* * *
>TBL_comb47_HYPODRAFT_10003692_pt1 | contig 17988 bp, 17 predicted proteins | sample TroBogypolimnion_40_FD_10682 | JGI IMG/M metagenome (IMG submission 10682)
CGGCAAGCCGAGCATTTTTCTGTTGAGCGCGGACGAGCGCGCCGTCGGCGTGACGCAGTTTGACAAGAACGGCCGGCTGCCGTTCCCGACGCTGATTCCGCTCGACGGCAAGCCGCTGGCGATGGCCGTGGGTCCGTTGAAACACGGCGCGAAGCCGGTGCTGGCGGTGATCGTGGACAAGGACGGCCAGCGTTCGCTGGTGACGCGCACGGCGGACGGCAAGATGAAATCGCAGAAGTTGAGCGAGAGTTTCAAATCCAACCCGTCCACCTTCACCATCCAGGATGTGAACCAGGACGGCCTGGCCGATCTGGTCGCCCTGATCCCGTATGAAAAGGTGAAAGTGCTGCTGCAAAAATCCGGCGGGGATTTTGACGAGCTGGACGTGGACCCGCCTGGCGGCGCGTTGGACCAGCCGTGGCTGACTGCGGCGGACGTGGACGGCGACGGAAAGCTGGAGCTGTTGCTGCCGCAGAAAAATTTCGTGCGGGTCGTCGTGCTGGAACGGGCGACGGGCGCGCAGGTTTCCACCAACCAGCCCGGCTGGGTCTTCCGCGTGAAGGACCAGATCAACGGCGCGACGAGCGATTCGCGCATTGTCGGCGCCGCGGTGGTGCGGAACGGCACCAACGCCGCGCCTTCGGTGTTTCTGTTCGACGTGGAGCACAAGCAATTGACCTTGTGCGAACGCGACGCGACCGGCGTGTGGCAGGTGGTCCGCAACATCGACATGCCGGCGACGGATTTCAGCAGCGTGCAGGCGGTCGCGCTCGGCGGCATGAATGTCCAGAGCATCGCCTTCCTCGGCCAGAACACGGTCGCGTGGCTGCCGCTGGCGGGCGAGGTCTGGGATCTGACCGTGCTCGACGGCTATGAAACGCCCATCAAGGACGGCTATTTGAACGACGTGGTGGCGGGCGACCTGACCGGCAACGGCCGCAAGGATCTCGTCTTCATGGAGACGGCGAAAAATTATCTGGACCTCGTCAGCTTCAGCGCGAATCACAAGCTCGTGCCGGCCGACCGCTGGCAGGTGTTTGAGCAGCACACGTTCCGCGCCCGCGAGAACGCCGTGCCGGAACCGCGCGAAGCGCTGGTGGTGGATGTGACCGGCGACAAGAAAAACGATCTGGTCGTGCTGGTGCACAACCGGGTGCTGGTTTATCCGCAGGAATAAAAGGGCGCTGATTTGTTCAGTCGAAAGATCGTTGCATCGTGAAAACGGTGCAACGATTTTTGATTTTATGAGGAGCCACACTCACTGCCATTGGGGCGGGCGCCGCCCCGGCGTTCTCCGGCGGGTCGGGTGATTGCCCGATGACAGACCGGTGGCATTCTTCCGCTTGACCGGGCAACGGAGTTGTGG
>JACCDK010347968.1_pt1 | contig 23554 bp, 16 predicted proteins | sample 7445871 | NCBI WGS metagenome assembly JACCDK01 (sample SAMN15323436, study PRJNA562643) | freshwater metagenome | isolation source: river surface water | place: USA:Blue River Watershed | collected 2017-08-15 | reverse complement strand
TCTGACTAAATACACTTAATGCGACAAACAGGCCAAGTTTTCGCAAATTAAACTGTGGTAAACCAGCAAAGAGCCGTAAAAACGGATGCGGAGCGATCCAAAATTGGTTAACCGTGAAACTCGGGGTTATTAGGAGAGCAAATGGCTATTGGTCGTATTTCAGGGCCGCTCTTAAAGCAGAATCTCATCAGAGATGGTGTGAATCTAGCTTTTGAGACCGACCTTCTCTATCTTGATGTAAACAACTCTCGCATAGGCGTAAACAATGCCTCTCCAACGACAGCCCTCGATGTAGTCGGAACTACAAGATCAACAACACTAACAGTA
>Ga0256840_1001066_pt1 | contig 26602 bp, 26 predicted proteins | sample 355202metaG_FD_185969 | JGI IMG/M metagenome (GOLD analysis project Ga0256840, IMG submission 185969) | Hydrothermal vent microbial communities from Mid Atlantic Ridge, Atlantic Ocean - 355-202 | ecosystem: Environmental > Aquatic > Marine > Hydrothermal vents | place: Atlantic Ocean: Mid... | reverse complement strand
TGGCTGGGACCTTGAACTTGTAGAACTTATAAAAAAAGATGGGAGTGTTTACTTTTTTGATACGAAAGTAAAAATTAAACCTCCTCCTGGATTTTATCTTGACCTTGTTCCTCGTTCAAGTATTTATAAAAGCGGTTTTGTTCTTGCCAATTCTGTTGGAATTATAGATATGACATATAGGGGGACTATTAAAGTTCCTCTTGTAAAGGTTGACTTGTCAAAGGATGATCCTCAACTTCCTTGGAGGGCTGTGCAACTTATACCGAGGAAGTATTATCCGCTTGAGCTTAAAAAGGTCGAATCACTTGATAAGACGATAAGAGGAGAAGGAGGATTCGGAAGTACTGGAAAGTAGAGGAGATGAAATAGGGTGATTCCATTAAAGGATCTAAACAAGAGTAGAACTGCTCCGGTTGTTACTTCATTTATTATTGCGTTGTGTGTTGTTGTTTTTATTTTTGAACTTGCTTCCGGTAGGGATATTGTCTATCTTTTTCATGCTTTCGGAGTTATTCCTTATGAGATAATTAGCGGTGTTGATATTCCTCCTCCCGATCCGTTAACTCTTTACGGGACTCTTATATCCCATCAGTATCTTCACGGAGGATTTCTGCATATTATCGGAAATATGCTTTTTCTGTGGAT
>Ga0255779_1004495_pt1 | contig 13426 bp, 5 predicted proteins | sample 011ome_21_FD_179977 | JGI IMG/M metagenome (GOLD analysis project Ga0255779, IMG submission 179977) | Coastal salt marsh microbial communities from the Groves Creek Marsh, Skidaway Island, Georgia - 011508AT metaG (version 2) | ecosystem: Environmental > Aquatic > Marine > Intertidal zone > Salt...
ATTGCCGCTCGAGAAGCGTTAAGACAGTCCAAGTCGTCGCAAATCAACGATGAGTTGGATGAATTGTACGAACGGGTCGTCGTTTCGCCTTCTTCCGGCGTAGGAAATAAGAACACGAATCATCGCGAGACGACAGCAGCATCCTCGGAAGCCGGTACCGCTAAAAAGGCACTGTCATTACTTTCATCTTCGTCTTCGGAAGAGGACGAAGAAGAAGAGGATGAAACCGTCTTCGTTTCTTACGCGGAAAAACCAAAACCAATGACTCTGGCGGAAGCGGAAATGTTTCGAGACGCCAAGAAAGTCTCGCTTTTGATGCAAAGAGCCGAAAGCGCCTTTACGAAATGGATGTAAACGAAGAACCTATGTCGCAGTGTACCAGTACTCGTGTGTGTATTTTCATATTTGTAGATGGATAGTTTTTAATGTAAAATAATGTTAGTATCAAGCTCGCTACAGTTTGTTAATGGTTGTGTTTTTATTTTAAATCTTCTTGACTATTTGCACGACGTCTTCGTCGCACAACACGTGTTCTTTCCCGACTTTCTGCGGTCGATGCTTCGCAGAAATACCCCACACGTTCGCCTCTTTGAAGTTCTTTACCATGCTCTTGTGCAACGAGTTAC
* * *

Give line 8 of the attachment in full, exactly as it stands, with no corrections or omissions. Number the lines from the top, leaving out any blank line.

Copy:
ATTGCCGCTCGAGAAGCGTTAAGACAGTCCAAGTCGTCGCAAATCAACGATGAGTTGGATGAATTGTACGAACGGGTCGTCGTTTCGCCTTCTTCCGGCGTAGGAAATAAGAACACGAATCATCGCGAGACGACAGCAGCATCCTCGGAAGCCGGTACCGCTAAAAAGGCACTGTCATTACTTTCATCTTCGTCTTCGGAAGAGGACGAAGAAGAAGAGGATGAAACCGTCTTCGTTTCTTACGCGGAAAAACCAAAACCAATGACTCTGGCGGAAGCGGAAATGTTTCGAGACGCCAAGAAAGTCTCGCTTTTGATGCAAAGAGCCGAAAGCGCCTTTACGAAATGGATGTAAACGAAGAACCTATGTCGCAGTGTACCAGTACTCGTGTGTGTATTTTCATATTTGTAGATGGATAGTTTTTAATGTAAAATAATGTTAGTATCAAGCTCGCTACAGTTTGTTAATGGTTGTGTTTTTATTTTAAATCTTCTTGACTATTTGCACGACGTCTTCGTCGCACAACACGTGTTCTTTCCCGACTTTCTGCGGTCGATGCTTCGCAGAAATACCCCACACGTTCGCCTCTTTGAAGTTCTTTACCATGCTCTTGTGCAACGAGTTAC